Bryan Jay Singer is a director, producer, writer and actor, born on 17th September 1965 in New York City, USA. He became famous by directing the Academy Award-winning movie “The Usual Suspects” in 1995, but is also well-known for establishing Bad Hat Harry Productions, producing or co-producing almost every film he directed. He became acclaimed for films such as “X-Men” (2000), its sequel “X2” (2003) and “Superman Returns” (2006). His later work has also achieved significant success in the film industry.
Have you ever wondered how rich Bryan Singer is? According to sources it has been estimated that Bryan Singer’s overall net worth is around $100 million. Most of his wealth has been accumulated thanks to his lucrative career as a producer and director. His net worth increased immensely after he became the founder of his own production company. Due to his renowned name, Bryan’s net worth continues to grow.
Bryan Jay Singer Net Worth $100 Million
Bryan was born in New York, in September 1965, but he was adopted and brought up by a Jewish family in New Jersey. He was educated at West Windsor-Plainsboro High School South until 1984, after which he decided to study film-making at New York’s School of Visual Arts. However, two years later, Singer shifted to the USC School of Cinematic Arts in Los Angeles, where he finished his studies. There he met his future colleagues, composer and editor John Ottman and co-producer Kenneth Kokin.
Shortly after graduation, Ryan directed a film called “Lion’s Den” (1988), which involved the participation of several of his friends, including Ethan Hawke and John Ottman. He then achieved his first notable success by being named as one of the winners of the Grand Jury Prize at the Sundance Film Festival in 1993, for his film “Public Access”. A year later, Bryan founded his own production company, naming it “Bad Hat Harry”. In 1995, in cooperation with writer Christopher McQuarrie, Singer directed the film “The Usual Suspects” which turned out to be his biggest success so far. The film won numerous awards, some of which were 1995 BAFTA Award for Best Film and Saturn Award for Best Action/Adventure/Thriller Film. He also directed the film adaptation of Stephen King’s novella “Apt Pupil” (1998), which tells the story of a boy fascinated with a Nazi war criminal.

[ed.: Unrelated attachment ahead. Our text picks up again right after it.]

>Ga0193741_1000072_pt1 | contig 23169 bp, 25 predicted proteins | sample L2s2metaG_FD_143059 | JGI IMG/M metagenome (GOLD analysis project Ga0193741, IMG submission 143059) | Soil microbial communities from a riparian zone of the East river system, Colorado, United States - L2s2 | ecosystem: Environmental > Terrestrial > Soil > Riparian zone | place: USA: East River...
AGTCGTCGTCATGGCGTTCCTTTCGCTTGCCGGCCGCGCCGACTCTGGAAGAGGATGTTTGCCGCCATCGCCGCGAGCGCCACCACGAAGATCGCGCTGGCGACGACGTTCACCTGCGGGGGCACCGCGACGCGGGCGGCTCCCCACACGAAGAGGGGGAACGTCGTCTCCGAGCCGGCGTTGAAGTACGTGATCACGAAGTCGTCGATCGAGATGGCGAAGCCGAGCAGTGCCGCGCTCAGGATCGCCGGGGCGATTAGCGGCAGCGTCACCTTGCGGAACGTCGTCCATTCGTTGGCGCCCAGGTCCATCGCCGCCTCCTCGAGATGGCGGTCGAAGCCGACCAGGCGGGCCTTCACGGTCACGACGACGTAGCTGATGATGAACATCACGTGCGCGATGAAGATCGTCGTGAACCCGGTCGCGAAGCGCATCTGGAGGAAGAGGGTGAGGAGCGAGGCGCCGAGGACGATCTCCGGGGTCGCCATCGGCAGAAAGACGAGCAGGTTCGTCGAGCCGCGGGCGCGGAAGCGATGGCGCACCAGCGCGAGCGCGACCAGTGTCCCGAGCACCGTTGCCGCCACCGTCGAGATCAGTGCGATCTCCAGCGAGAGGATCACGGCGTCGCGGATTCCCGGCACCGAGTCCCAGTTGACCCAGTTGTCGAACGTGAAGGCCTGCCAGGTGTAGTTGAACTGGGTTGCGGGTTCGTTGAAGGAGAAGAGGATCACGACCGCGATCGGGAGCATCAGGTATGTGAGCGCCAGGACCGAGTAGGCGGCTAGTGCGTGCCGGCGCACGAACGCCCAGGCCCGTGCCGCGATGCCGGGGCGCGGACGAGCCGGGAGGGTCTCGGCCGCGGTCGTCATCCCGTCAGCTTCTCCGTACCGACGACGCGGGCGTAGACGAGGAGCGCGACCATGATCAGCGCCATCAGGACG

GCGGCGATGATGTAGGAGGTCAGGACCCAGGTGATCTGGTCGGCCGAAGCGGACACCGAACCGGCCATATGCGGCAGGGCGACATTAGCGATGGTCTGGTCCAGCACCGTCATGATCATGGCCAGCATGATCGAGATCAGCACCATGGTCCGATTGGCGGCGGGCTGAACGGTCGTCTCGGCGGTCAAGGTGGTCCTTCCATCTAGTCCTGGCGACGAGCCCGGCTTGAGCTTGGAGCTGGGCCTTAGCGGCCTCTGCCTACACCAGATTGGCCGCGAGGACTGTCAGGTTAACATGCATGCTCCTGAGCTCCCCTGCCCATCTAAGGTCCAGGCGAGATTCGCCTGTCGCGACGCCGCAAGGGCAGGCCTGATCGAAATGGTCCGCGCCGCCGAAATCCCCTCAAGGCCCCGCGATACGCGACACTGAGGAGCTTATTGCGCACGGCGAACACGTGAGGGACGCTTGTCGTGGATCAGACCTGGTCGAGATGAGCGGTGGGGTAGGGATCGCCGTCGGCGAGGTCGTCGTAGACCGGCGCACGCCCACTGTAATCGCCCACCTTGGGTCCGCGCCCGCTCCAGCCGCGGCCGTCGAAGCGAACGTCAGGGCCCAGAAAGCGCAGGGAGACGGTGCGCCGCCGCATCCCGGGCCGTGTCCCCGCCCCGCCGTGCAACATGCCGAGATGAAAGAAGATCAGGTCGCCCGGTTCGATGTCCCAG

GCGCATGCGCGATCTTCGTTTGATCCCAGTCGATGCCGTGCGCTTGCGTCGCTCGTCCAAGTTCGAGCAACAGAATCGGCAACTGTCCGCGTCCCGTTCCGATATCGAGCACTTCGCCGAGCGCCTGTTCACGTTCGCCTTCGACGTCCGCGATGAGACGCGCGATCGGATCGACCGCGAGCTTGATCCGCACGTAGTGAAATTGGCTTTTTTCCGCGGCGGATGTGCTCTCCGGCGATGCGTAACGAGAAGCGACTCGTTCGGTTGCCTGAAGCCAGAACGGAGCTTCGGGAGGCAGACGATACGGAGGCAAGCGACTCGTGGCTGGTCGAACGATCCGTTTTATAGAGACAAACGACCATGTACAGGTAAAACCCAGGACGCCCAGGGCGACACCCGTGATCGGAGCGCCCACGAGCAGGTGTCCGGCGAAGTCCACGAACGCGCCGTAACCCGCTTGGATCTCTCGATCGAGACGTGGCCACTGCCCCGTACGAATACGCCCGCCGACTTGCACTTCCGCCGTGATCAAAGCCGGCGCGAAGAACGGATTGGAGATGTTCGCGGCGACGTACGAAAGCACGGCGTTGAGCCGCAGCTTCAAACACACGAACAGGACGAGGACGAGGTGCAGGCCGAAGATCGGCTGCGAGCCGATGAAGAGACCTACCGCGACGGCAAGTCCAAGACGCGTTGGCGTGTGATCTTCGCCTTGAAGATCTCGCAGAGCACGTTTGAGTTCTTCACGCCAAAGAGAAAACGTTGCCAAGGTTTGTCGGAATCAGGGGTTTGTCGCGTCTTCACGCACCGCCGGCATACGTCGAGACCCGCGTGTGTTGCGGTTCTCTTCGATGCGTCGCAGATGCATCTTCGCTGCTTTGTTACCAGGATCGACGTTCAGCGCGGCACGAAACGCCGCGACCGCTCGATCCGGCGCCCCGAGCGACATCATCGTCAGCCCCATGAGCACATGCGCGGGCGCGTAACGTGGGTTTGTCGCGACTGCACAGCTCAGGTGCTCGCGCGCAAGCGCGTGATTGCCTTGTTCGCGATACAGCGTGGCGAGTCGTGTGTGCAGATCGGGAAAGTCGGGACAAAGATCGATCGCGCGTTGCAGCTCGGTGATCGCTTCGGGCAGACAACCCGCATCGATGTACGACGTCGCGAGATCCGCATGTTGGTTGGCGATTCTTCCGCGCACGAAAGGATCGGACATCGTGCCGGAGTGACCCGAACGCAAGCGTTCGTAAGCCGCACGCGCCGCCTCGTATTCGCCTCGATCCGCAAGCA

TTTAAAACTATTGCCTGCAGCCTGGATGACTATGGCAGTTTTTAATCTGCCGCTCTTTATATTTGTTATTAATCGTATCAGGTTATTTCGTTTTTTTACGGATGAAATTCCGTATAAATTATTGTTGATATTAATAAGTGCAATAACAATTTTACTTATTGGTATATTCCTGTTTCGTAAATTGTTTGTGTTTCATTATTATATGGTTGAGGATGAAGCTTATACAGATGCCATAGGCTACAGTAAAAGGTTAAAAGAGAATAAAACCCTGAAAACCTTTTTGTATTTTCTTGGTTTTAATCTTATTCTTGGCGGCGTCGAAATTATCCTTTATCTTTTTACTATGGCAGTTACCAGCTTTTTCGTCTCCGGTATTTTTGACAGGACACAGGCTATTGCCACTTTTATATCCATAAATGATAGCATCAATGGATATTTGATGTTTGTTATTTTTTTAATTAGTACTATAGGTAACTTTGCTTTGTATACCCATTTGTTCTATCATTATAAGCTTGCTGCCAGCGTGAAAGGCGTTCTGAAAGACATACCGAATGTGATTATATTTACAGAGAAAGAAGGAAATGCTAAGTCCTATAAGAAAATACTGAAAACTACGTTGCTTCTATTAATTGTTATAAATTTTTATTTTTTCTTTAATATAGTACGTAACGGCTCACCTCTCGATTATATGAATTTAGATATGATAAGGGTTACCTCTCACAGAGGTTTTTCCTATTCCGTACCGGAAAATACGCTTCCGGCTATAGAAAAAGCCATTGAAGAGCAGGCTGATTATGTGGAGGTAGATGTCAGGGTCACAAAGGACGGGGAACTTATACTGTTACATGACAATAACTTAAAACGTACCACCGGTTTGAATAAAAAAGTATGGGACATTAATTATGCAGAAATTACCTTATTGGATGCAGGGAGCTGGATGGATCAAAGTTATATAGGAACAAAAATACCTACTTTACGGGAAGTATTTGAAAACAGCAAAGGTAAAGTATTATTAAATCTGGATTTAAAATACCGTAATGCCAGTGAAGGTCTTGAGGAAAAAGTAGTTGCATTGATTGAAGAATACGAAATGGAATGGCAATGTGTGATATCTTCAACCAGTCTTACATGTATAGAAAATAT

Bryan’s accomplishments continued throughout the 2000s. After initially refusing to direct “X-Men”, due to his lack of knowledge of characters and comics, he eventually reconsidered the offer and signed to direct the film. Along with his friend Tom DeSanto, Singer established the story for the film and released it in July 2000. “X-Men” won Bryan a Saturn Award for Best Direction the same year. In 2002, he began the filming of the sequel “X2” in Canada. Two years later the film was nominated for the Hugo Award for Best Dramatic Presentation, Long Form. Of course both these films contributed significantly to his net worth.
Singer was then offered to direct “Superman Returns” for Warner Bros which he accepted, and filming took place in Australia in 2005. The movie was released a year later, earning Bryan another Saturn Award, this time for the Best Director, thus increasing his net worth even more.
Some of Singer’s latest achievements include directing the film “X-Men:Days of Future Past” (2014), and he is currently working on the next movie in the series, the “X-Men: Apocalypse”, which is scheduled for release in May 2016.
Bryan Singer is an open bisexual, having dated both men and women in the past. He recently became a father when actress Michelle Clunie gave birth to their son in January 2015. Singer has had several legal issues, having been accused of sexually assaulting a minor in 1997 and 2014. The first charge was dismissed due to insufficient evidence and the second one was withdrawn.